Ear Nose Throat J 2021 Sep 29:1455613211049004. Epub 2021 Sep 29.

Delta Pathology Group, Marrero, LA, USA.

Rhinosporidiosis, an infectious granulomatous disease, is seldom encountered in the United States. We present a case of rhinosporidiosis in a 26-year-old man, who presented with an unusual mass in his nasal cavity. Suspicion for rhinosporidiosis was high due to the patient's travel and activity history. Read More

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September 2021

Lacrimal sac rhinosporidiosis.

BMJ Case Rep 2021 Jun 28;14(6). Epub 2021 Jun 28.

ENT, Jawaharlal Institute of Postgraduate Medical Education and Research, Puducherry, India.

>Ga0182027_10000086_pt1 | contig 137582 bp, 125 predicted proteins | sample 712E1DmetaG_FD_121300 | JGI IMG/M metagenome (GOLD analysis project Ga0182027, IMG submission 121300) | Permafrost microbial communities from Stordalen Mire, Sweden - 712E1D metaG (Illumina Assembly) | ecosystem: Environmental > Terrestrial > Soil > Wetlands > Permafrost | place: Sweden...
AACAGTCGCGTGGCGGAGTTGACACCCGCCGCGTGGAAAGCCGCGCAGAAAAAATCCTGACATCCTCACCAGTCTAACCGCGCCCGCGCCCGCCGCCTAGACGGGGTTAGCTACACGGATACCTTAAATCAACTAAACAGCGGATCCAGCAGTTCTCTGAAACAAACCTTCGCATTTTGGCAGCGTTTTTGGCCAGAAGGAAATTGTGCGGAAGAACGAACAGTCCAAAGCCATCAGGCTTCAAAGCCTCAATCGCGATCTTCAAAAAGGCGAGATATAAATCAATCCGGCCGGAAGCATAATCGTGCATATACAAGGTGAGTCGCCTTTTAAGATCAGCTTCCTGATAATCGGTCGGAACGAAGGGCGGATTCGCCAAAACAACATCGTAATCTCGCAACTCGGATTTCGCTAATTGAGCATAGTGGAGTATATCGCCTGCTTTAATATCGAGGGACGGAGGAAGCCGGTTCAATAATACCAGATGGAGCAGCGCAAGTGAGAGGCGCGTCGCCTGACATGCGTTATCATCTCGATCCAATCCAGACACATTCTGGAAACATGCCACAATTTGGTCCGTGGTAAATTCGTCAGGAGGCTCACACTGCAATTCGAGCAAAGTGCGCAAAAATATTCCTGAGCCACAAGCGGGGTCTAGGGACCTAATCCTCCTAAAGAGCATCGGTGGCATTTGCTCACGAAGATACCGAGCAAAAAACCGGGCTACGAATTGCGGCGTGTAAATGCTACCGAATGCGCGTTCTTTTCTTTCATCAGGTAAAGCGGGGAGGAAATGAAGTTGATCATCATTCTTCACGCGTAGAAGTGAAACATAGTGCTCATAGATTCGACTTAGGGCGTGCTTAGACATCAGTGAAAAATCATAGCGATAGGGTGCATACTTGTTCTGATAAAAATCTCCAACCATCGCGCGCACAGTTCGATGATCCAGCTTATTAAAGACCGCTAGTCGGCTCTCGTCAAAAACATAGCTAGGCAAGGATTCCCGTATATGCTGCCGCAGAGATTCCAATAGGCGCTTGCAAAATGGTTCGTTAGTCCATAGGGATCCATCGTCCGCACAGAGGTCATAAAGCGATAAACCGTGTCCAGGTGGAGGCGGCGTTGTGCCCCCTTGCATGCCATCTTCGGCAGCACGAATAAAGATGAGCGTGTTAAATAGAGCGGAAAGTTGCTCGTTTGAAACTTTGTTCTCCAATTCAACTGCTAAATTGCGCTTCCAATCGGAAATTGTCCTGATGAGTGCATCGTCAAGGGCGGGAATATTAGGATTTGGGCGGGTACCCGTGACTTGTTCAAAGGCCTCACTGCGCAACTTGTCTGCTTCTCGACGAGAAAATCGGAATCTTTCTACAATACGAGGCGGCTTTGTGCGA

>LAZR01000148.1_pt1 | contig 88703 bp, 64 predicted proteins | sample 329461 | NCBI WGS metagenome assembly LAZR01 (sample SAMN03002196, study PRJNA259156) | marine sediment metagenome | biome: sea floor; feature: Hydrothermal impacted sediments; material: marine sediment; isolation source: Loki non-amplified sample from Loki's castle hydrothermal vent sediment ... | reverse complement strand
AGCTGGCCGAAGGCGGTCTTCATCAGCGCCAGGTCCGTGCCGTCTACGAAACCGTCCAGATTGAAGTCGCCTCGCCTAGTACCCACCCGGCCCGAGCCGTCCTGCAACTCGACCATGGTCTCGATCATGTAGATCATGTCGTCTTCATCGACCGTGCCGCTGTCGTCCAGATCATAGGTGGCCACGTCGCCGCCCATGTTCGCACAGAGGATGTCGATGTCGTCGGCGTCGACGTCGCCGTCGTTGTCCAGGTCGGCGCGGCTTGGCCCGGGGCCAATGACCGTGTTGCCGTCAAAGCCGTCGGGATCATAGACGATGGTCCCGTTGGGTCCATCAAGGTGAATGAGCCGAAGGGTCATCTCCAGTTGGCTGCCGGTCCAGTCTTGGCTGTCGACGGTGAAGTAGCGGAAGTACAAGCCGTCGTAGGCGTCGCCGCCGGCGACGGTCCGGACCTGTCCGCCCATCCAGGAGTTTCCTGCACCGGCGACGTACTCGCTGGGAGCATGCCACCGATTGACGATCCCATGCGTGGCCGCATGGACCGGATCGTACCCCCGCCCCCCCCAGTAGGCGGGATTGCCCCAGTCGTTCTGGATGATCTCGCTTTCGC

Rhinosporidiosis is a chronic mucocutaneous granulomatous disease caused by , involving primarily the nose and nasopharynx. Very rarely, the disease can affect the lacrimal sac. Here we report a 35-year-old male patient who had rhinosporidial involvement of the nose 5 years ago, for which he underwent endoscopic nasal surgery. Read More

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Rhinosporidiosis in the Americas: A Systematic Review of Native Cases.

Am J Trop Med Hyg 2021 05 17;105(1):171-175. Epub 2021 May 17.

1School of Health Sciences, Universidad Pontificia Bolivariana, Medellín, Colombia.

Rhinosporidiosis is a chronic mucosal infection caused by Rhinosporidium seeberi, an aquatic protistan parasite. It presents as nasal or ocular polypoidal or vascularized masses. It is endemic in tropical and subtropical areas, especially in South Asia; R. Read More

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Rhinosporidiosis of the lacrimal sac masquerading as chronic dacryocystitis: a rare presentation.

Autops Case Rep 2021 Jan 28;11:e2020214. Epub 2021 Jan 28.